C.S. DeWildt writes a sick rural noir in Kill ‘Em With Kindness, no surprise given the strength of his previous release Love You to a Pulp.
The narrative blazes through the rural backwoods of Horton burning down churches and meting out vengeance on more than a few good ol’ boys—some who deserve it, some who don’t. And as with DeWildt’s previous work, the writing includes special twists of imagery: “Chief rubbed his thumb and forefinger on the end of his sheathed baton. Turning and pinching it like a whore’s nipple.”
The plot here is streamlined, a single trip down a dark rabbit hole. Protagonist Nick inserts himself in a bar fight between damaged goods Kimmy and her rivals for the affections of town bully Chad Toll. Used to flying low and living off the proceeds of his basement weed farm, Nick is sucked into Toll’s world of brutal crimes and daily retribution, a world where crows are trained to hunt and peck with painful precision and dogs to double-team the enemy and cough up fingers when done.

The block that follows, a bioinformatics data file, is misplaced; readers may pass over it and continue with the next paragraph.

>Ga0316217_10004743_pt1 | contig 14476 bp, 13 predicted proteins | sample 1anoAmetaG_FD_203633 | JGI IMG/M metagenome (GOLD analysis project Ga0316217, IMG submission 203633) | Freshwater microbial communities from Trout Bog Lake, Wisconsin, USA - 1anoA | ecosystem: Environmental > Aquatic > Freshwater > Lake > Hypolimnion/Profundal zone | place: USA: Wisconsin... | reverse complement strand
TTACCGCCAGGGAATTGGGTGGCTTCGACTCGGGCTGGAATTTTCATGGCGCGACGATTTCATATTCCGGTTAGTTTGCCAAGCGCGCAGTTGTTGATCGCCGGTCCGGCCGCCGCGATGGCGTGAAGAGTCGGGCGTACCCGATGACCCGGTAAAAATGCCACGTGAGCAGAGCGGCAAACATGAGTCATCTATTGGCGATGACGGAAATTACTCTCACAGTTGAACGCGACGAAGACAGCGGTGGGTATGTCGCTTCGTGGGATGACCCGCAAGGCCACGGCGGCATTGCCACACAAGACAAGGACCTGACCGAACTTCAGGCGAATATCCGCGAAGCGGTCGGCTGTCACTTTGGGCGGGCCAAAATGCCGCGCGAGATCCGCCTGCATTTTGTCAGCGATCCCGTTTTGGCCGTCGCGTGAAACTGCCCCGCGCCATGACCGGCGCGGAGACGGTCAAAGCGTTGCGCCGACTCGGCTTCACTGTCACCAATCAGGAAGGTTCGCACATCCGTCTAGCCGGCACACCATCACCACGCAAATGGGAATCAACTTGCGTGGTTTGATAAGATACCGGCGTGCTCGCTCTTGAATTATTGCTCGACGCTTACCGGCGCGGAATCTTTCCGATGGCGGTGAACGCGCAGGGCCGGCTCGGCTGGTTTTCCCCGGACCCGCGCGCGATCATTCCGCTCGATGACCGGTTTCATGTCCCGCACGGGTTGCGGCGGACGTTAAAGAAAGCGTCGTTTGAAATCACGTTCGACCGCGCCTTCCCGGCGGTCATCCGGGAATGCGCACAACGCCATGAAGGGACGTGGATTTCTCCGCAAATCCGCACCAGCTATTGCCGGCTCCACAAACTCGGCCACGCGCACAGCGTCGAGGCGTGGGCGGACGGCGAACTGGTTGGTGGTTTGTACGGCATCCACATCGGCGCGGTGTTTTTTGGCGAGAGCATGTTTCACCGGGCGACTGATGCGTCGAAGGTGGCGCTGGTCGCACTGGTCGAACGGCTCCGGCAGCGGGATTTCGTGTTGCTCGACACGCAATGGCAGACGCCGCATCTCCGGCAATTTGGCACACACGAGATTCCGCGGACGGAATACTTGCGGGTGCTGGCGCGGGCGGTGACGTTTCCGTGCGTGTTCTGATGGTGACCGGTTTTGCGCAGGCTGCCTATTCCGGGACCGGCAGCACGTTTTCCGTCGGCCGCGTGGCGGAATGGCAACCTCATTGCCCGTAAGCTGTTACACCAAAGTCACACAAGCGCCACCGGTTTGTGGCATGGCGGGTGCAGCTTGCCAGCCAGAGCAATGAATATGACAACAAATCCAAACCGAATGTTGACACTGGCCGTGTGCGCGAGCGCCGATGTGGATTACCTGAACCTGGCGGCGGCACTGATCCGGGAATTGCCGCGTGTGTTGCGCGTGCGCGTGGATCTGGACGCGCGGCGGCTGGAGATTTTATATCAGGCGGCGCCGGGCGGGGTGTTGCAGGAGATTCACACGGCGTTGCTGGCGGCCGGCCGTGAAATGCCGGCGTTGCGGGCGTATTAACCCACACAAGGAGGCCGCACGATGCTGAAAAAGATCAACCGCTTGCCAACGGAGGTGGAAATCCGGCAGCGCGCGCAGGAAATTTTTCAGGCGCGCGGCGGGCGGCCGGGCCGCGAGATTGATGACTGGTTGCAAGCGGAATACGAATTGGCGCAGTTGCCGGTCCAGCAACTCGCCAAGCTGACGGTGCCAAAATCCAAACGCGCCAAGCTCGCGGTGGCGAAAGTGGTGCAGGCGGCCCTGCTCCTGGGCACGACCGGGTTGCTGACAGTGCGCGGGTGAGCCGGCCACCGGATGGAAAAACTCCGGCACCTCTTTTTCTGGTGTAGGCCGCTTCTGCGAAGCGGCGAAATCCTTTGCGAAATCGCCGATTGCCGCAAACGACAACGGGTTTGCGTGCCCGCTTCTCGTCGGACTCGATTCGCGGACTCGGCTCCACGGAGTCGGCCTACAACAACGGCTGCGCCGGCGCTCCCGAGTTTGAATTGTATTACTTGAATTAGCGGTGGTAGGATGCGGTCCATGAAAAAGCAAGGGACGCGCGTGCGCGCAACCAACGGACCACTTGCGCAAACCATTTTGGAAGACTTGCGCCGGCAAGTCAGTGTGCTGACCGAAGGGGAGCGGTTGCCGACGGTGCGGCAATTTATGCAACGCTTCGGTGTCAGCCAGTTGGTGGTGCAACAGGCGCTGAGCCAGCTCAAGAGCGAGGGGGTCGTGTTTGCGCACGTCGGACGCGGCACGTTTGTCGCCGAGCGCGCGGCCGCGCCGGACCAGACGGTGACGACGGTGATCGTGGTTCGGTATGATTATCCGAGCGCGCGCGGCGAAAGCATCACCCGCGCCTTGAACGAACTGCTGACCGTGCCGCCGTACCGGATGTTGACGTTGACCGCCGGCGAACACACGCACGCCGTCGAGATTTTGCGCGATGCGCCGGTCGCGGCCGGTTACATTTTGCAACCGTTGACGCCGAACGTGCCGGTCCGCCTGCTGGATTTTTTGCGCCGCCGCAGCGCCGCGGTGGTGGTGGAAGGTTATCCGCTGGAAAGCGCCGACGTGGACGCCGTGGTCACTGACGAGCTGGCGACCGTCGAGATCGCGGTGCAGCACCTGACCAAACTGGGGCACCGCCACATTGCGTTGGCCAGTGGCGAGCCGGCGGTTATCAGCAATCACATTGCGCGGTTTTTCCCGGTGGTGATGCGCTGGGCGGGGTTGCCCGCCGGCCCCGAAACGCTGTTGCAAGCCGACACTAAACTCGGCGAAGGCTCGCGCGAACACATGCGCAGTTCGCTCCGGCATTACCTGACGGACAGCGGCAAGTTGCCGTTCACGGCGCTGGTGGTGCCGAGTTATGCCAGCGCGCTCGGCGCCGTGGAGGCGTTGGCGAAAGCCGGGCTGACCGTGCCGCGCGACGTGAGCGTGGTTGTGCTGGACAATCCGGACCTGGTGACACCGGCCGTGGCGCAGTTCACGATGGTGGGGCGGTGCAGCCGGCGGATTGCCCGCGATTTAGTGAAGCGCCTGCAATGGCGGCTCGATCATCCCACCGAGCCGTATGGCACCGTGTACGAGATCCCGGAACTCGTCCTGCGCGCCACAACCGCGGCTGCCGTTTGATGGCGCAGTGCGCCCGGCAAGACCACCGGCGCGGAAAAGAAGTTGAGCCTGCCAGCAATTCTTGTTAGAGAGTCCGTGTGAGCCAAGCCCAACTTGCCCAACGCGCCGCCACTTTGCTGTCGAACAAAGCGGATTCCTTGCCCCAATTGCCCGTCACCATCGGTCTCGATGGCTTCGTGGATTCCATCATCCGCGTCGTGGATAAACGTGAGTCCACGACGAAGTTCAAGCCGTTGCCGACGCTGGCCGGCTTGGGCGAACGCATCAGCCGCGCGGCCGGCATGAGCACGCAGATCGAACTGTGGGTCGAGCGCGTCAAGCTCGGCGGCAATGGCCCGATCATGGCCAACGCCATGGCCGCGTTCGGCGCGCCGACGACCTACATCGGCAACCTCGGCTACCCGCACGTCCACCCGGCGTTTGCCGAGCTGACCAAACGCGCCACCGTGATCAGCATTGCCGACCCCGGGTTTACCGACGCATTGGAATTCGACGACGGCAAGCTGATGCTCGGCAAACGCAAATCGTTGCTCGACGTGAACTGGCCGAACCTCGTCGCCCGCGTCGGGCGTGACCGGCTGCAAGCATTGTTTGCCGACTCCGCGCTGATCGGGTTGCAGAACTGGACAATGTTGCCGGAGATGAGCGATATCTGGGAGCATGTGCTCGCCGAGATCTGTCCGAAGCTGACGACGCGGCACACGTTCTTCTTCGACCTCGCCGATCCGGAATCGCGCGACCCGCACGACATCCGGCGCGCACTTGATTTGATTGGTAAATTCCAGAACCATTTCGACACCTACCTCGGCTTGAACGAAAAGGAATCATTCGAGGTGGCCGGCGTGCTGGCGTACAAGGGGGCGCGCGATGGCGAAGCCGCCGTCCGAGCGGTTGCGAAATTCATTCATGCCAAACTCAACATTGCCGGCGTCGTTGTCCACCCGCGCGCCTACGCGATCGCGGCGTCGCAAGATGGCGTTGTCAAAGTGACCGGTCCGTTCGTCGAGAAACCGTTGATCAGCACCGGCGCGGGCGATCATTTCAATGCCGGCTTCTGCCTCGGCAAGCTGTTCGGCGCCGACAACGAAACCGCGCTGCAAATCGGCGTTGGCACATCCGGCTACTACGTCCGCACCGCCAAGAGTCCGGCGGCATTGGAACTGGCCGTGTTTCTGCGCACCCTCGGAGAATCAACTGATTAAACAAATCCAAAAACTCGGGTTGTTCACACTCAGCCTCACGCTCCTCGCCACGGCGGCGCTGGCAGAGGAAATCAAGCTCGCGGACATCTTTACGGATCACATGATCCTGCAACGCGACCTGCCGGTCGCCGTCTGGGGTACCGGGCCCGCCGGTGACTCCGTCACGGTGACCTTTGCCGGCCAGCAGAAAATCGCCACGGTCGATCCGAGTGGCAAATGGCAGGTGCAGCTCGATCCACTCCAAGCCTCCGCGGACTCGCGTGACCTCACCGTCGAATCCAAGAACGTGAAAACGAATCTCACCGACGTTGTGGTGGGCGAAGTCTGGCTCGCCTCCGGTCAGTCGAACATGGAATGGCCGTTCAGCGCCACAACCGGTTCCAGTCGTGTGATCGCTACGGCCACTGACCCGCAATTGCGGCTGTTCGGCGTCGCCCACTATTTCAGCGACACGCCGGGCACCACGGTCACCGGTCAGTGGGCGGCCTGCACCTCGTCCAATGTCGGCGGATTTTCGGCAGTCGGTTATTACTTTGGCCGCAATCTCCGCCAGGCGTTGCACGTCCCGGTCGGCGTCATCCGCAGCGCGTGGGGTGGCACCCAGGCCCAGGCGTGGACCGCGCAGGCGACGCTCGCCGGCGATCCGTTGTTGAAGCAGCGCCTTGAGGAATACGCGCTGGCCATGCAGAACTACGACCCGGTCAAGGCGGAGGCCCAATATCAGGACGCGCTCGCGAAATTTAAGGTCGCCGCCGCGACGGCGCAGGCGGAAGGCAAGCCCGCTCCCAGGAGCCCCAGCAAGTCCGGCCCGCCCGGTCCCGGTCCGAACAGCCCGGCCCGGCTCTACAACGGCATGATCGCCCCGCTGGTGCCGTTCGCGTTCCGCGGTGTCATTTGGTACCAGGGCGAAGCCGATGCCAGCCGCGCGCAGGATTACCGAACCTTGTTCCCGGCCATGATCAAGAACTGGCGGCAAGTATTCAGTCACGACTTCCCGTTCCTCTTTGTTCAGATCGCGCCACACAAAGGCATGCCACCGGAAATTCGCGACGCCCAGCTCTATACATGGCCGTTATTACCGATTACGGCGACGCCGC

DeWidlt’s forest is filled with darkness and cruelty, and the consequences are “mutilated genitals, being eaten, beaten, used for profit, exploited under heavy thumbs that Horton seemed to have one too many of.” Because when all’s said and done we still have Chief, cop and ultimate progenitor of so much more than just the town’s inbred violence. Nick’s quest is the oldest kind: “Anything available vs. the evil that threatens everything.”
If there’s a downside to Kill ‘Em With Kindness it’s that DeWildt was going up against his own best writing in Love You to a Pulp (“the real deal: hard and fast but also rich with literary merit… writing that rings true, the best of the best… this writing puts its blade through your heart, pointed and sharp, balanced between fine-grained detail and cosmic philosophy). Less cosmic philosophy and rural mythology this time around, but still some fine writing: “The long, straight gravel drive was dark, shaded with little slashes of sunlight that ripped through narrow breaks and turned the corn stalks into the shadowy fingers that bad-touched everything that dared come close.”
If you like your noir fast, brutal, and twisted jump on this pickup truck barreling down the dirt roads between Horton’s lost corn fields.